No less heart-breaking was the extensive screenings of films from the distinguished career of Stan Brakhage, featuring the characteristic jewel-hued swirls of translucent aniline dyes which, applied with fingers to film stock, gave the avant-garde godfather the cancer which killed him in 2003. Brakhage’s very embodied visual music, often analogised to Abstract Expressionism, epitomises what Amelia Jones has called the “Pollockian impulse” to register the ‘presence’ of the artist in the traces of gestural marks; here not on canvas laid on the floor, but filmstrips stretched over a lightbox—in Jones’ words, “’proof’ of the vigorous act of making.” Brakhage’s reference to his work as “visual music” and “moving visual thinking” definitely justifies the inclusion of this work in the program. However, a cavernous distance between his and other work in the direct animation mode also on show, such as the always awesome Harry Smith (1949’s Early Abstractions) or Len Lye’s work, highlighted some of the missed opportunities for reflecting on the field’s nuances. The dead-set, high church, silent purism (‘visual’ music) of avant-garde film’s high priest couldn’t be further from Lye’s joyous contortions to sexy swing songs or Barbell Neubauer’s synaesthetic, in-your-face techno assault (some of the only contemporary work to make it into the show).

Other ideas of what comprises visual music—that made by colour organs and played as analogous to music, the history of correspondences between musical notes and colours of the spectrum, silent abstract films which ‘aspire to the condition of music’, synaesthetic seeing-sound experiences—were glossed over, probably necessarily, given the inevitable limitations of scope. This forced conflation may be important in consolidating the history and the acceptance of a distinctive artform.

A more worrying omission is the Australian history of this work. The show’s impressive coverage of other international works unfortunately provides the concomitant, and wrong, impression that no such similar work has been attempted here. On the contrary, there is a fascinating, if more difficult to tap, history of visual music in Australia for which a high profile show such as this could have provided much needed exposure. Considering what a fantastic opportunity this was to explore the commensurability and possibilities of exchange between the worlds of fine art, avant-garde film and popular practices, the work of Australia’s experimental filmmakers and video artists could have been slipped into even a single program session at tremendous benefit to that history, its artists, our audiences and the institution. All the canonical Australian avant-garde filmmakers have made films which are either abstract (a ‘visual’ music a la Brakhage) or impressions/interpretations of sound—Arthur & Corinne Cantrill (and their son, Ivor), the Ubu group (specifically Albie Thoms and David Perry; all their handmade work qualifies under the terms GoMA sets), Dirk de Bruyn, Paul Winkler, Michael Lee, George Gittoes and Jonas Balsaitis. Among contemporary film and video artists are Lee Smith, Eric Roberts, Lloyd Barrett, Andrew Lyons, Jonathon Duckworth, Ernest Edwards and others.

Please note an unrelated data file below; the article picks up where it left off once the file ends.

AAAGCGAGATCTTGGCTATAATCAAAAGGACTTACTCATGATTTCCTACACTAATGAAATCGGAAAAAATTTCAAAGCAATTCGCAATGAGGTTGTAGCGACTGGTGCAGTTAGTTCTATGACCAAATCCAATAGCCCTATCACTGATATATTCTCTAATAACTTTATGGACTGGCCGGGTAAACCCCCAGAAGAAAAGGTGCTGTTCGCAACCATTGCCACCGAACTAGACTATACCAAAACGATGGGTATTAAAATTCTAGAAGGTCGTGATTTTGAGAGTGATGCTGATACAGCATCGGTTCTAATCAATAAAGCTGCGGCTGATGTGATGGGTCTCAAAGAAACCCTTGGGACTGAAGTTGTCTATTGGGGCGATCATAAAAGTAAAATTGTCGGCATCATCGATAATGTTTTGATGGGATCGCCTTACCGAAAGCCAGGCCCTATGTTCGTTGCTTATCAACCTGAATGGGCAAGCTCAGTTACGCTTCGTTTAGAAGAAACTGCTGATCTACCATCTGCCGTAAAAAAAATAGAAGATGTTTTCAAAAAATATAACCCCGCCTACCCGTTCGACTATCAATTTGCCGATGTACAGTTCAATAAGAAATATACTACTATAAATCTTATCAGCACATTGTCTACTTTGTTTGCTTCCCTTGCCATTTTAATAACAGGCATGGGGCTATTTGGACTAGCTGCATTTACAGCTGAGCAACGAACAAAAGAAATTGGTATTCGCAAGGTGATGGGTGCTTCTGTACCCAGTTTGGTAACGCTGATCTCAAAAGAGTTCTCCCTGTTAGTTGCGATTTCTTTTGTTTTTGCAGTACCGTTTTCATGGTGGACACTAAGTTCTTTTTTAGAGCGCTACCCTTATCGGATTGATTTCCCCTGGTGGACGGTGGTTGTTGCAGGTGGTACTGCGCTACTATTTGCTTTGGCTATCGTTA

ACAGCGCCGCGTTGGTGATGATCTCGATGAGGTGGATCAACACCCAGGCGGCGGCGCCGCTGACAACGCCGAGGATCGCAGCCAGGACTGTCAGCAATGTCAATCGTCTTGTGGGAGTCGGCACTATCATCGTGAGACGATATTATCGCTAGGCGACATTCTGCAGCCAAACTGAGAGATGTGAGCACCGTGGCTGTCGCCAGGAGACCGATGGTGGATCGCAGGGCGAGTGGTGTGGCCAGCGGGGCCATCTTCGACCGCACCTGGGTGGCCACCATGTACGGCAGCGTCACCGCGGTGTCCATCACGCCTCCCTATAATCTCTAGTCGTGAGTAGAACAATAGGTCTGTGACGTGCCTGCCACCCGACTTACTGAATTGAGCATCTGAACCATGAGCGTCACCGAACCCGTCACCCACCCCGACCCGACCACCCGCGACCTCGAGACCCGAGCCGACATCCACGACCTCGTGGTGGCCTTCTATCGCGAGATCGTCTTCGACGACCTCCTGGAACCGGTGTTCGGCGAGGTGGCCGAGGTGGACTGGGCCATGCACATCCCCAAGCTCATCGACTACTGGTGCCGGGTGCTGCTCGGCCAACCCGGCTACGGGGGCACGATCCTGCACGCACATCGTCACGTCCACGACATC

Even considering the immense pressures the staff must be under, and the tight time frames for the production of the show, surely the difficulty of curating this work should not relieve the institution of the task of attempting to incorporate an Australian dimension. If it’s not the province of a premium screen organisation such as the Australian Cinematheque to seek out and present this work then it’s hard to see whose it could be. Unsurprisingly, Australian avant-garde filmmakers who attended sessions suggested to me that the kinship they felt with Dockum extended beyond an interest in resplendent abstract aesthetics.

When we weren’t being unceremoniously evicted from post-screening afterglow foyer discussions, wandering the beautifully polished concrete halls left an impression of a workplace still reeling a bit from the mammoth summer Warhol blockbuster. It’s very understandable that Australian work, invisible and championed mainly by artists and collectives from the shabbier reaches of film culture, should continue to fly (somewhat wonkily) under the radar. But to me it’s ineffably sad. None of these criticisms can detract, however, from the fact that the Visual Music program represents a remarkable achievement, which would have provided even the most casual of its hundreds of visitors with an intoxicating whiff of one of our planet’s most appealing and enduring artforms.


Visual Music screening program, Australian Cinematheque, Gallery of Modern Art, South Bank, Brisbane, March 28-June 1

RealTime issue #85 June-July 2008 pg. 23

© Danni Zuvela; for permission to reproduce apply to realtime@realtimearts.net